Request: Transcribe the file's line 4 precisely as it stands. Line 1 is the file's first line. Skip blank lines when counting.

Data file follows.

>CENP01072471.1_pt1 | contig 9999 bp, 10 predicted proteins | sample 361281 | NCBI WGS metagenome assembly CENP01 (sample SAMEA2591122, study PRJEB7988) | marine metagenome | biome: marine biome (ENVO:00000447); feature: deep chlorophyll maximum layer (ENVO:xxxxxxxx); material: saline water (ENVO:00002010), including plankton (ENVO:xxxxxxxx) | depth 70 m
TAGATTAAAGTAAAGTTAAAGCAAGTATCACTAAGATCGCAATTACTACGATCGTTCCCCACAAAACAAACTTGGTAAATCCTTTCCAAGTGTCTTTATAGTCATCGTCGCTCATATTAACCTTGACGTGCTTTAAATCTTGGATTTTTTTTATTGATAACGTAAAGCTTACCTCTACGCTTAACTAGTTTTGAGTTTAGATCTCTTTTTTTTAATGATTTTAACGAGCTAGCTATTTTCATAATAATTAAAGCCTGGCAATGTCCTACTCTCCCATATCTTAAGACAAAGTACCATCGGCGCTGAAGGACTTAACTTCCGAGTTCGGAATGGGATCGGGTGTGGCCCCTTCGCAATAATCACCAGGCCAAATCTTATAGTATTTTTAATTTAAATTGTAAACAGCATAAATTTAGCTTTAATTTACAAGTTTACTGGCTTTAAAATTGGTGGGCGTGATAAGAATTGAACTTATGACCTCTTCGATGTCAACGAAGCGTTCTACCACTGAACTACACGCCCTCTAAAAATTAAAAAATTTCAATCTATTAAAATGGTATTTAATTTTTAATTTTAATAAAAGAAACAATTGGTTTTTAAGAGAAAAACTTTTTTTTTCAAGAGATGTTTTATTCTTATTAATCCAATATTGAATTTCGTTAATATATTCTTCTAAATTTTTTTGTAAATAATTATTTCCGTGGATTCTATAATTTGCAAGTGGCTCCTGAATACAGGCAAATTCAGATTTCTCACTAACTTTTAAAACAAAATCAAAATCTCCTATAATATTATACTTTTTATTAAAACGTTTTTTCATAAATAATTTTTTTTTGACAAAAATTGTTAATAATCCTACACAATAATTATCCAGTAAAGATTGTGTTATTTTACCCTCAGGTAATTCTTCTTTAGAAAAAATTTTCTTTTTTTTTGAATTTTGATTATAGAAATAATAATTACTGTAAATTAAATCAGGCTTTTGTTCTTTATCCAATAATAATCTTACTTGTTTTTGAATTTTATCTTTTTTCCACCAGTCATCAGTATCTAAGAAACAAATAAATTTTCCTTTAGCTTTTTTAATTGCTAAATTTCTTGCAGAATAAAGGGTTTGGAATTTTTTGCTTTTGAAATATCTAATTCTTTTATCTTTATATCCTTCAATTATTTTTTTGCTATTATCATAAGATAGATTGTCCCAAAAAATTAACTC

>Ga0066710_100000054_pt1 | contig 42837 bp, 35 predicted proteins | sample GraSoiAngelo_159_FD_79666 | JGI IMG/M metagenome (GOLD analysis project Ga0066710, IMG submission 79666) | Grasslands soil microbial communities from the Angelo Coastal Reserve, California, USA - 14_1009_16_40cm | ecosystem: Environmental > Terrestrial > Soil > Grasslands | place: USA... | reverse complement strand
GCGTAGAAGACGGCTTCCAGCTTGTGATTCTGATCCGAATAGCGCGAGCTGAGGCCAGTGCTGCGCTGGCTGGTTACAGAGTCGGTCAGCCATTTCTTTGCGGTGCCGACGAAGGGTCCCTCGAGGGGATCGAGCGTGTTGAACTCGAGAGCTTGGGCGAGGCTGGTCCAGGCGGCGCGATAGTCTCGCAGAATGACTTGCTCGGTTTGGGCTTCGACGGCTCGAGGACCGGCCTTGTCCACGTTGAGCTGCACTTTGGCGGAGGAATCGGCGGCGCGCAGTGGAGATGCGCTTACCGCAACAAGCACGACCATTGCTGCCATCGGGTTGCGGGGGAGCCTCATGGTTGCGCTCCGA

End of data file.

GCGTAGAAGACGGCTTCCAGCTTGTGATTCTGATCCGAATAGCGCGAGCTGAGGCCAGTGCTGCGCTGGCTGGTTACAGAGTCGGTCAGCCATTTCTTTGCGGTGCCGACGAAGGGTCCCTCGAGGGGATCGAGCGTGTTGAACTCGAGAGCTTGGGCGAGGCTGGTCCAGGCGGCGCGATAGTCTCGCAGAATGACTTGCTCGGTTTGGGCTTCGACGGCTCGAGGACCGGCCTTGTCCACGTTGAGCTGCACTTTGGCGGAGGAATCGGCGGCGCGCAGTGGAGATGCGCTTACCGCAACAAGCACGACCATTGCTGCCATCGGGTTGCGGGGGAGCCTCATGGTTGCGCTCCGA